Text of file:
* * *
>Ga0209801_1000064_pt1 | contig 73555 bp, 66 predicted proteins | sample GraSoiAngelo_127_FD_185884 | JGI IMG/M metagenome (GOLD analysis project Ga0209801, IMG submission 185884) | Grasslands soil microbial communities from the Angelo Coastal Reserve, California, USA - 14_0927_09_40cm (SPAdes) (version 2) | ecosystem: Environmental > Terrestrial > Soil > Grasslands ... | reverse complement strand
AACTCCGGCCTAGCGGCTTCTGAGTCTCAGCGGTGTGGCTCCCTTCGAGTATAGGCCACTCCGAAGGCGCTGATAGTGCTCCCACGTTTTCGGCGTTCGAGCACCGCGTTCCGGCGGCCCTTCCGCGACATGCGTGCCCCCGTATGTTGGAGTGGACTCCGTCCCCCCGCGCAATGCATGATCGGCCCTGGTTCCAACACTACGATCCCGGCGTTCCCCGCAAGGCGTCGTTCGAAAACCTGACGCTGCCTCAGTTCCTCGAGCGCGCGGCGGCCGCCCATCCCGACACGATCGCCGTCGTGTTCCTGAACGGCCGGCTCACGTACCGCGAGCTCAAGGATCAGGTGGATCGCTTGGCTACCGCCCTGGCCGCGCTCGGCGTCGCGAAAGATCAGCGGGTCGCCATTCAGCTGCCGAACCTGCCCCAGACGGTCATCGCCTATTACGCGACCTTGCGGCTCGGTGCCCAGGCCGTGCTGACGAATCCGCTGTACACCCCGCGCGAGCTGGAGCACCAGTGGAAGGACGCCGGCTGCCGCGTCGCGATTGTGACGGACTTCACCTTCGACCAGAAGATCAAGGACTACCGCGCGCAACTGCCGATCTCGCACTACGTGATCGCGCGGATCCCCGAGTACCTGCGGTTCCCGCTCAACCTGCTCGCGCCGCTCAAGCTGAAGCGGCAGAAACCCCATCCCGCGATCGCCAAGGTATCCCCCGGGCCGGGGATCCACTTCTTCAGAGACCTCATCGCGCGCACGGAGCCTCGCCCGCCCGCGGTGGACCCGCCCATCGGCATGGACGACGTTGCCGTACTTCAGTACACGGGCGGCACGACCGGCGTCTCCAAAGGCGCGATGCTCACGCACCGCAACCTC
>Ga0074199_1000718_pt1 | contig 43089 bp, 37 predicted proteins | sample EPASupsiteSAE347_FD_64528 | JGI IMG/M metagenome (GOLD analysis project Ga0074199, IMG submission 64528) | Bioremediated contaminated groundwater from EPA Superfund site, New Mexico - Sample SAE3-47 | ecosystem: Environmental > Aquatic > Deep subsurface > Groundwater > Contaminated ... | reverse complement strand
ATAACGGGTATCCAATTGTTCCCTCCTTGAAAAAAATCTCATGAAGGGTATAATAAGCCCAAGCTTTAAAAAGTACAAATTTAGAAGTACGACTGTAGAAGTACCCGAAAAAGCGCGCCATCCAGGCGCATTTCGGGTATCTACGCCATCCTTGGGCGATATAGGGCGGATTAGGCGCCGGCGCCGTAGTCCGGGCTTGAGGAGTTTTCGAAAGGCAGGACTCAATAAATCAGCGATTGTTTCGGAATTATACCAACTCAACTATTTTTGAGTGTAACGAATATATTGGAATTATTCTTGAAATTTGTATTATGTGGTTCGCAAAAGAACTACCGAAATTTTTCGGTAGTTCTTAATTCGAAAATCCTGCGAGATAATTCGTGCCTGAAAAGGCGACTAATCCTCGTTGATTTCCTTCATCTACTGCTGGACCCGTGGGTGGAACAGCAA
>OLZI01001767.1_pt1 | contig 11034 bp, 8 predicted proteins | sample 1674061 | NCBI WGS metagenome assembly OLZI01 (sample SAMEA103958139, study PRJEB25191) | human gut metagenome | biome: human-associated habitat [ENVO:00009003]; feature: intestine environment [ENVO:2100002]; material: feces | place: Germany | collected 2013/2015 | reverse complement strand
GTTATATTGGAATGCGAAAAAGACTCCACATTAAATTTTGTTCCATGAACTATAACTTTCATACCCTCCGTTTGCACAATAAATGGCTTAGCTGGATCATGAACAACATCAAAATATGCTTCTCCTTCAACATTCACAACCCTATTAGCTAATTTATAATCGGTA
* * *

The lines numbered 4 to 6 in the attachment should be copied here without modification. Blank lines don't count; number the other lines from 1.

ATAACGGGTATCCAATTGTTCCCTCCTTGAAAAAAATCTCATGAAGGGTATAATAAGCCCAAGCTTTAAAAAGTACAAATTTAGAAGTACGACTGTAGAAGTACCCGAAAAAGCGCGCCATCCAGGCGCATTTCGGGTATCTACGCCATCCTTGGGCGATATAGGGCGGATTAGGCGCCGGCGCCGTAGTCCGGGCTTGAGGAGTTTTCGAAAGGCAGGACTCAATAAATCAGCGATTGTTTCGGAATTATACCAACTCAACTATTTTTGAGTGTAACGAATATATTGGAATTATTCTTGAAATTTGTATTATGTGGTTCGCAAAAGAACTACCGAAATTTTTCGGTAGTTCTTAATTCGAAAATCCTGCGAGATAATTCGTGCCTGAAAAGGCGACTAATCCTCGTTGATTTCCTTCATCTACTGCTGGACCCGTGGGTGGAACAGCAA
>OLZI01001767.1_pt1 | contig 11034 bp, 8 predicted proteins | sample 1674061 | NCBI WGS metagenome assembly OLZI01 (sample SAMEA103958139, study PRJEB25191) | human gut metagenome | biome: human-associated habitat [ENVO:00009003]; feature: intestine environment [ENVO:2100002]; material: feces | place: Germany | collected 2013/2015 | reverse complement strand
GTTATATTGGAATGCGAAAAAGACTCCACATTAAATTTTGTTCCATGAACTATAACTTTCATACCCTCCGTTTGCACAATAAATGGCTTAGCTGGATCATGAACAACATCAAAATATGCTTCTCCTTCAACATTCACAACCCTATTAGCTAATTTATAATCGGTA